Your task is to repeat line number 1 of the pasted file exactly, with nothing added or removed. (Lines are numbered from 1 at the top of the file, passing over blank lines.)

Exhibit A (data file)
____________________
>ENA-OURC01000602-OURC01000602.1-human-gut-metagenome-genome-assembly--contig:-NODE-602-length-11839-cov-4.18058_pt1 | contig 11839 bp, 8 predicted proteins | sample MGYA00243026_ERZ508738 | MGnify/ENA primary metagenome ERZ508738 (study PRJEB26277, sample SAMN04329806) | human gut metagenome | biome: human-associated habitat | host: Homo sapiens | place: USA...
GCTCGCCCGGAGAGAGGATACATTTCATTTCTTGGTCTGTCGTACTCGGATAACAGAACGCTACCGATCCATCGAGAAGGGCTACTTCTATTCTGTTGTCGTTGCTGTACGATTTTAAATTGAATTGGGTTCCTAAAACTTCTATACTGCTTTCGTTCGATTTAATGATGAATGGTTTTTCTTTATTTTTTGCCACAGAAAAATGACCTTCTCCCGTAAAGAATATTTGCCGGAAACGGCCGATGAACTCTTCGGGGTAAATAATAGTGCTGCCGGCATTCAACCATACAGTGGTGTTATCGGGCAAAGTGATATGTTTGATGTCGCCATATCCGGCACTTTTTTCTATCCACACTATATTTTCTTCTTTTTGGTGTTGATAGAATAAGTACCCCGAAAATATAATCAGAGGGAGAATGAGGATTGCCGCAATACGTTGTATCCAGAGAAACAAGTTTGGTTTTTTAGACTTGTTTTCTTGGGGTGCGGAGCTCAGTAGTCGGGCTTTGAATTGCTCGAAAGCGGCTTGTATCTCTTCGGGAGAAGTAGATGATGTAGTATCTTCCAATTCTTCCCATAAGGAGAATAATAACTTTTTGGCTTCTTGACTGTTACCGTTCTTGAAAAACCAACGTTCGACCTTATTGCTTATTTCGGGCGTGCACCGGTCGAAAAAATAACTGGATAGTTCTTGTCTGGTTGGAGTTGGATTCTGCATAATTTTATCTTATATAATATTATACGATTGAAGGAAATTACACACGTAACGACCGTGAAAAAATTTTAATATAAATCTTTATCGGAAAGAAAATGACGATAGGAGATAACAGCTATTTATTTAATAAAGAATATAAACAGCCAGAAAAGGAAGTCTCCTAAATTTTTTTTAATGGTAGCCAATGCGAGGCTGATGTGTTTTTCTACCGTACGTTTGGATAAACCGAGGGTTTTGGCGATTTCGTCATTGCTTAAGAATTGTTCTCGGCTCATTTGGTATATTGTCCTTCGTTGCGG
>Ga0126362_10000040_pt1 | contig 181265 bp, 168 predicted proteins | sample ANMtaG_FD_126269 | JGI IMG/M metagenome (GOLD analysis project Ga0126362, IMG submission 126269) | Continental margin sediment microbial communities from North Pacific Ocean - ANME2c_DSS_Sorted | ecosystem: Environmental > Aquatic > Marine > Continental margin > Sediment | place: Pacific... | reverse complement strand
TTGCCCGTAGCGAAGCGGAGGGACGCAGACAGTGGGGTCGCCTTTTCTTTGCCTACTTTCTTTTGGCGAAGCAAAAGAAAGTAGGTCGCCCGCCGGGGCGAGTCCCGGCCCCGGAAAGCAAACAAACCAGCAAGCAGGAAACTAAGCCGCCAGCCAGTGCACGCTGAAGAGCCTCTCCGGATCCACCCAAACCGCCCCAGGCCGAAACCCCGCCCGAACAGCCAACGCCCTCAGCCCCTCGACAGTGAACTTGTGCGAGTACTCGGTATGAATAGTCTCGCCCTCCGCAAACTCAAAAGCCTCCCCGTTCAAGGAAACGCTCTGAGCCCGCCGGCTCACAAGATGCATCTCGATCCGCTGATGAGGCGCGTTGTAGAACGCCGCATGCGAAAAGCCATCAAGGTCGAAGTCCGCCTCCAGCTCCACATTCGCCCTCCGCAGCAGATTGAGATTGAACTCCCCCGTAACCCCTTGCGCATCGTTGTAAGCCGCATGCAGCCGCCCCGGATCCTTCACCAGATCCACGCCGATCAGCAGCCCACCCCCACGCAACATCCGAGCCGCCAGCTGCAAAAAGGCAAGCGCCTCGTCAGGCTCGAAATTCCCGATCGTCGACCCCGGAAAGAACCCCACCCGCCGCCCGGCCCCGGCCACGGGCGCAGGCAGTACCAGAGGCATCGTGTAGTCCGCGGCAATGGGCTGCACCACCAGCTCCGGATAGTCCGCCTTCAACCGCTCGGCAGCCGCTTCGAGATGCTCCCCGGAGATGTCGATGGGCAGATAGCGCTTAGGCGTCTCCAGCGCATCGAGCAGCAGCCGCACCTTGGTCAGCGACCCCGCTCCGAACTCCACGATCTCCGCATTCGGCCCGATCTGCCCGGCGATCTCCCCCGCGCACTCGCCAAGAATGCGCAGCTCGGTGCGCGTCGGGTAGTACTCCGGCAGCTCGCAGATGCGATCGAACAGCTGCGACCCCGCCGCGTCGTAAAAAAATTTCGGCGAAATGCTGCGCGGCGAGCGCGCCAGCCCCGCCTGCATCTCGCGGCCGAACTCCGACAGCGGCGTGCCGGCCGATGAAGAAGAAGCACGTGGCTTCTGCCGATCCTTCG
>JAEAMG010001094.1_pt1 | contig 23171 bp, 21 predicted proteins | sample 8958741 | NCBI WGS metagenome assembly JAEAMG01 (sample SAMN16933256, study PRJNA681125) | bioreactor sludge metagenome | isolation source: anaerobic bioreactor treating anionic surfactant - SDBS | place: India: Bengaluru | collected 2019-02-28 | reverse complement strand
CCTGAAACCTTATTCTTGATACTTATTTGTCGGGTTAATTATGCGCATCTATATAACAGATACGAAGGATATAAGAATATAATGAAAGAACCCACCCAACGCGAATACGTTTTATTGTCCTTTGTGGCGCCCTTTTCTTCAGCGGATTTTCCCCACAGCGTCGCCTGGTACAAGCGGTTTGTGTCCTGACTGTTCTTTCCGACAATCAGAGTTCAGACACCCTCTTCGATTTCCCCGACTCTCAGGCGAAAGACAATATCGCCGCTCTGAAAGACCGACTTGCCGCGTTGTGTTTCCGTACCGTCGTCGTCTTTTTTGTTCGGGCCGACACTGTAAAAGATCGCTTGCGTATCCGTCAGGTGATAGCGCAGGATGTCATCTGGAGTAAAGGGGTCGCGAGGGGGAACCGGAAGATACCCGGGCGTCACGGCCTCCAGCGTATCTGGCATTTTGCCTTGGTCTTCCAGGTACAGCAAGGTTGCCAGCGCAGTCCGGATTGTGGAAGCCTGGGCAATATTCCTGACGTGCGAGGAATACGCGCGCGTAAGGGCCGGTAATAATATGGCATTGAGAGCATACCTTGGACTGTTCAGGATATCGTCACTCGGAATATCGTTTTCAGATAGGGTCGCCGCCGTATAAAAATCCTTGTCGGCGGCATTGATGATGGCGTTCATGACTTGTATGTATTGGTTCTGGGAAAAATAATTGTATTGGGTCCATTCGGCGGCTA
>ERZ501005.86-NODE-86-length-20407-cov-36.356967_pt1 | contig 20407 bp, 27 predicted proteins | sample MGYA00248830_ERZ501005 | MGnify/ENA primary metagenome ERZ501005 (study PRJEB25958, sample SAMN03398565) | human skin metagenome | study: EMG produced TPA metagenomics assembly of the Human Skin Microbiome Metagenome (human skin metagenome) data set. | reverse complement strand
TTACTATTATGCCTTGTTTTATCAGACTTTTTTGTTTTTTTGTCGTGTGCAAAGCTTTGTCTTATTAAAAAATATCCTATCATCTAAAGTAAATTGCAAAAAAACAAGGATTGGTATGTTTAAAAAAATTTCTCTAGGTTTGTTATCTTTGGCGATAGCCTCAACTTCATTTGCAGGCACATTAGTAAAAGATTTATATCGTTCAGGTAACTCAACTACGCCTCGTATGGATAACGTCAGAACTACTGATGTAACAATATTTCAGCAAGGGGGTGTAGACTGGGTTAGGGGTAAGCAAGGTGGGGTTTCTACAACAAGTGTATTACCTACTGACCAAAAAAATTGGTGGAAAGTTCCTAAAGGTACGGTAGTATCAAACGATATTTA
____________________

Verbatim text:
>ENA-OURC01000602-OURC01000602.1-human-gut-metagenome-genome-assembly--contig:-NODE-602-length-11839-cov-4.18058_pt1 | contig 11839 bp, 8 predicted proteins | sample MGYA00243026_ERZ508738 | MGnify/ENA primary metagenome ERZ508738 (study PRJEB26277, sample SAMN04329806) | human gut metagenome | biome: human-associated habitat | host: Homo sapiens | place: USA...